After examining the connections between the American Revolution and the protests in Hong Kong, it is only natural to ask whether we can use America’s historical comparison to make predictions on Hong Kong’s future. The answer is probably not. This is because the disparities between 21st century Hong Kong and 18th century America are larger than their similarities for the following reasons. First, the demographics of protesters in Hong Kong are mostly comprised of the young and idealistic. For an independence movement to succeed, Hong Kong lacks the powerful politicians, intellectuals, and businessmen that backed the American Revolution. So far, it appears that these influential figures care more about restoring peace and reviving the economy in Hong Kong than supporting the cause for democracy. Further, without foreign support, the movement against a powerful regime such as CPC or the British Empire is almost impossible to succeed. While 18th century-France could help the Americans due to its long-standing rivalry with England, diplomatic relations of the 21st century are much too complicated for support like that to happen to Hong Kong, especially with the prospect of antagonizing China. Finally, the increasing radicalization of the protest is accompanied by the destruction of private and public property in the city, as well as frequent instances of mob violence against civilians. These occurrences are fast to alienate the majority of the population who could have been potential additions to the movement. The internal strife between disturbed civilians and radical protestors is no doubt counterproductive to the objective of establishing a unified and independent government that also promotes peace and democracy.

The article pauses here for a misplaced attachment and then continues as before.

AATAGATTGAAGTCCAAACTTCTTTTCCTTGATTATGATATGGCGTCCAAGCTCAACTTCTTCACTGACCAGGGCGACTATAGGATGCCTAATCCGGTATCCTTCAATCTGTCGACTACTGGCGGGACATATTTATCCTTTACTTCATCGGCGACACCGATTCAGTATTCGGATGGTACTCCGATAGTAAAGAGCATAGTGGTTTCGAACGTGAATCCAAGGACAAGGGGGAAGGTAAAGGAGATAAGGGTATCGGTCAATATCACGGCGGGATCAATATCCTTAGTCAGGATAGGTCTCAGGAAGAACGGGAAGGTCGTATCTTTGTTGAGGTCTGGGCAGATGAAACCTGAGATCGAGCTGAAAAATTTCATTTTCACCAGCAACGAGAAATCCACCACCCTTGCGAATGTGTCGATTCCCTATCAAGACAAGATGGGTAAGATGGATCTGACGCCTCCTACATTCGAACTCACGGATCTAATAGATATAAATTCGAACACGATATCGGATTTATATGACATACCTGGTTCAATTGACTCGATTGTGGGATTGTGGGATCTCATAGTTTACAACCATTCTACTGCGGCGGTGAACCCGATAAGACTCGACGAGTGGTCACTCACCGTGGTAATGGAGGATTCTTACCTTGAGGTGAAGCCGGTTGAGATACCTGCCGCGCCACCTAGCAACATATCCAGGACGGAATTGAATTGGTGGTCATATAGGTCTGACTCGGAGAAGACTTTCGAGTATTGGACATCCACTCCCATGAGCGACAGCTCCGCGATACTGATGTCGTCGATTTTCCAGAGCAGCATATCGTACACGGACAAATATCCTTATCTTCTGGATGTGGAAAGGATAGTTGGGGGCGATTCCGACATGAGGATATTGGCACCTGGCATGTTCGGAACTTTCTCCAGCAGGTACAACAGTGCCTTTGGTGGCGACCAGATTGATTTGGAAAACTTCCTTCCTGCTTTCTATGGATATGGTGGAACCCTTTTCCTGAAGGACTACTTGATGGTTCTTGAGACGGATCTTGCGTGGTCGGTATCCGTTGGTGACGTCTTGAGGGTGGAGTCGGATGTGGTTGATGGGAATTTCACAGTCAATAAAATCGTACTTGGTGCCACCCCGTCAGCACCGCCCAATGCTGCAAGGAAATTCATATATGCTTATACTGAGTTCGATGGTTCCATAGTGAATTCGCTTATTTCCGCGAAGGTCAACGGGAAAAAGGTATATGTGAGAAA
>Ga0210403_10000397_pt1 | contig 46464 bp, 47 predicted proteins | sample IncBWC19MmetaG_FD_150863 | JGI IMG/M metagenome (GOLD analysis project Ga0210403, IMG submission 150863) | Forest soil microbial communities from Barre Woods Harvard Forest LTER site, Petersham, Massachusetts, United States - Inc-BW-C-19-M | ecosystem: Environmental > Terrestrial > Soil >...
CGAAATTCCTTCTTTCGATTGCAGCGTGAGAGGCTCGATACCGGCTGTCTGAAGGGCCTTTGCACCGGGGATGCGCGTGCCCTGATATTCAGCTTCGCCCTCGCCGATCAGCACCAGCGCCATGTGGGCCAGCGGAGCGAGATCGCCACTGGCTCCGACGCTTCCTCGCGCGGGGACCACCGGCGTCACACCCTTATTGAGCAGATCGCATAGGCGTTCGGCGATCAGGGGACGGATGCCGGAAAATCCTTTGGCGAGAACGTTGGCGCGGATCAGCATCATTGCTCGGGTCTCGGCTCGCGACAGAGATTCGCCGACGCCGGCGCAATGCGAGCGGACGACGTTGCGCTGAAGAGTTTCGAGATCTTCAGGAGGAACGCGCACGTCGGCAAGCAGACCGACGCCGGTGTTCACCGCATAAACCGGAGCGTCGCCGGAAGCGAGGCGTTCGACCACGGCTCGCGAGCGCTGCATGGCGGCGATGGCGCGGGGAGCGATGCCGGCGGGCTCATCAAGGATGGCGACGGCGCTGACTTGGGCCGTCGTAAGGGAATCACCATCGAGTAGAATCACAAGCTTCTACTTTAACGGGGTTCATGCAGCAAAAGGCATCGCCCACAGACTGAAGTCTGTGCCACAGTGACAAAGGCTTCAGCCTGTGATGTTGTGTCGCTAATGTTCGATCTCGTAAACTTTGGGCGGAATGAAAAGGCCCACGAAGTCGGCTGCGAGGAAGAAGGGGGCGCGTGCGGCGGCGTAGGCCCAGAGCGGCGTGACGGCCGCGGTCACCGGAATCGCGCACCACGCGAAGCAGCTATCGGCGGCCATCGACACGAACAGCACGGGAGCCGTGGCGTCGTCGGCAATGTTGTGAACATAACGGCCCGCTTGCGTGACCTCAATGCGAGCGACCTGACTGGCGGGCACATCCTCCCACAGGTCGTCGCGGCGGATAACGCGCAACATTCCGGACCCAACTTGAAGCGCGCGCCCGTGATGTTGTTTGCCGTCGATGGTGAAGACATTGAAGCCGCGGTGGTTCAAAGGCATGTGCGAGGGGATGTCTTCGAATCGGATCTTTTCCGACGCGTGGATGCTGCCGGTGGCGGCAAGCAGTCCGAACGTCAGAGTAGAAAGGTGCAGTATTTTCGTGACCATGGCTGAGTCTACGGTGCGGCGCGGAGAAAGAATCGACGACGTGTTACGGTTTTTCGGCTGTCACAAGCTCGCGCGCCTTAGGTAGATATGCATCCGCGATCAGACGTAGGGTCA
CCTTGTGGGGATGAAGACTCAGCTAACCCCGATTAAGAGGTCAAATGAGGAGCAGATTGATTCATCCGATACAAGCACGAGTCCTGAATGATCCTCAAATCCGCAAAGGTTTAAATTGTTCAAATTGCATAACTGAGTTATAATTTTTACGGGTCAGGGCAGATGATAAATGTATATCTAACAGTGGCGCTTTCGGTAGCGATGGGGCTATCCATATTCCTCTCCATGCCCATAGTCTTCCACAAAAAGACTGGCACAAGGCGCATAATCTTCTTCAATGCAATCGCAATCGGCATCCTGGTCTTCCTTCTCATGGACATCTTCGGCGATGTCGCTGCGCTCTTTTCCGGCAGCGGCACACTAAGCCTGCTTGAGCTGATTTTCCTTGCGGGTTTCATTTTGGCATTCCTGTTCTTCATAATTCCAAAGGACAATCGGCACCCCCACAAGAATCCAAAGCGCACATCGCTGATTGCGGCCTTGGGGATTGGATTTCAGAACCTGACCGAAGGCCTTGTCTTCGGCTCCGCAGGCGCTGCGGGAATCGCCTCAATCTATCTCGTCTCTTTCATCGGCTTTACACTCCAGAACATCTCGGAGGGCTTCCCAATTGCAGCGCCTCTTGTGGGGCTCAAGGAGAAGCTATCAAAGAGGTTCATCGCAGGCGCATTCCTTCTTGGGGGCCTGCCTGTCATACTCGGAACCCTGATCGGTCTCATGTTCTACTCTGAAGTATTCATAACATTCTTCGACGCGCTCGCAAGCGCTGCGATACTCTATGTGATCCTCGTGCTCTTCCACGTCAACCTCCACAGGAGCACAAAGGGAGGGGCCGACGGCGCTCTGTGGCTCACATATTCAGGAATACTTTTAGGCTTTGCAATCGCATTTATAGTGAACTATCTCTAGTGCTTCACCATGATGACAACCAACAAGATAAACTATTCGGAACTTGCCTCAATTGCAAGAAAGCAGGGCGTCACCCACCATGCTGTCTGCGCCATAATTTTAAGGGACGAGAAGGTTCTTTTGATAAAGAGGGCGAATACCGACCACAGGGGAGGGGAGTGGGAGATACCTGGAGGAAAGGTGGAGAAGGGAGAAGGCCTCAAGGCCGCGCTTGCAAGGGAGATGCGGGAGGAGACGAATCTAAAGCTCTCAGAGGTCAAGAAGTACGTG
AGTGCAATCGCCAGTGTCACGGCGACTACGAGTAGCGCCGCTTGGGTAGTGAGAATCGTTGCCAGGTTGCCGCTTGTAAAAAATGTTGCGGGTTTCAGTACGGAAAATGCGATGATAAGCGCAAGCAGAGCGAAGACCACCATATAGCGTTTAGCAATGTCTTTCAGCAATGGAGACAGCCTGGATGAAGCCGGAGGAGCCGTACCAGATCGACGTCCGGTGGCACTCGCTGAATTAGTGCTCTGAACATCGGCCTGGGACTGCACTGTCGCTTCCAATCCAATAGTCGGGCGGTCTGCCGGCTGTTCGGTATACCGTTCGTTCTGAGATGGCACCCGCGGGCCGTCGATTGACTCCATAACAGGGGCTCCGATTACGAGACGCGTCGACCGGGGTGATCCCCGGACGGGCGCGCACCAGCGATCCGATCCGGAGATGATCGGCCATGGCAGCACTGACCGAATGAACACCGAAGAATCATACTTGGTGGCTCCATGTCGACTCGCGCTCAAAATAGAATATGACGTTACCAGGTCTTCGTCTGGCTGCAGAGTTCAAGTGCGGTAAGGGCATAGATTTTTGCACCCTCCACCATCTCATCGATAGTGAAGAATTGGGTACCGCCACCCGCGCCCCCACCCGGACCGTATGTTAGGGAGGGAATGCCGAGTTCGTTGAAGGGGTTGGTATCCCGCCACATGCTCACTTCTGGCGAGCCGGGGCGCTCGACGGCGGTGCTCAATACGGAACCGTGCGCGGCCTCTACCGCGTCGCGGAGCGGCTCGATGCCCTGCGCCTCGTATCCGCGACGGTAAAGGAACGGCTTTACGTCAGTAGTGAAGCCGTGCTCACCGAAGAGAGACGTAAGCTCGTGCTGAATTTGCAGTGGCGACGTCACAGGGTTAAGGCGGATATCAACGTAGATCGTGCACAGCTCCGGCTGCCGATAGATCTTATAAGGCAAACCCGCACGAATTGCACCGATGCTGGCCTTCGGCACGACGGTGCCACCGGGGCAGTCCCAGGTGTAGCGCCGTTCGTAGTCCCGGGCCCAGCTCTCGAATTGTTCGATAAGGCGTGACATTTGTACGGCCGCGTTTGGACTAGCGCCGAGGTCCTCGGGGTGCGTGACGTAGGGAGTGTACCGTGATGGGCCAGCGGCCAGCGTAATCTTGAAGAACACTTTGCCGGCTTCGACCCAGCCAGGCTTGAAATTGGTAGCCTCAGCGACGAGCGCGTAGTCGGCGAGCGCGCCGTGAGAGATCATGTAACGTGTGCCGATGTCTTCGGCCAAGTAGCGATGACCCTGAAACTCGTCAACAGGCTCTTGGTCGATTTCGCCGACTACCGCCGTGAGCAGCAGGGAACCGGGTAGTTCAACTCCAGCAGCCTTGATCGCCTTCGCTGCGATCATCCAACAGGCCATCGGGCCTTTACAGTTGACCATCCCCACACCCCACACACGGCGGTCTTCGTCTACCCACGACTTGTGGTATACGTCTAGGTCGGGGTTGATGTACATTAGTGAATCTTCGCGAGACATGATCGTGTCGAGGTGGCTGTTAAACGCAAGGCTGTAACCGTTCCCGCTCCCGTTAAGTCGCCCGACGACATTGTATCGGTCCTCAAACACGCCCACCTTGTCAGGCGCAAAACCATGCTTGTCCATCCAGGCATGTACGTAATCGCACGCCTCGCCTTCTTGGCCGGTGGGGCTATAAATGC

Overall, the prospect for Hong Kong’s cause is looking grim. Despite protestors’ idealistic vision and advocacy for humanitarian rights, rebelling against a regime as assertive and uncompromising as the CPC is certainly a long shot. For China, giving up Hong Kong would be considered a sign of weakness that greatly undermines the spirit of nationalism and unity it has been trying so hard to establish. Maybe for the present, a continuation of “one country, two systems” is the best that Hong Kong can hope for.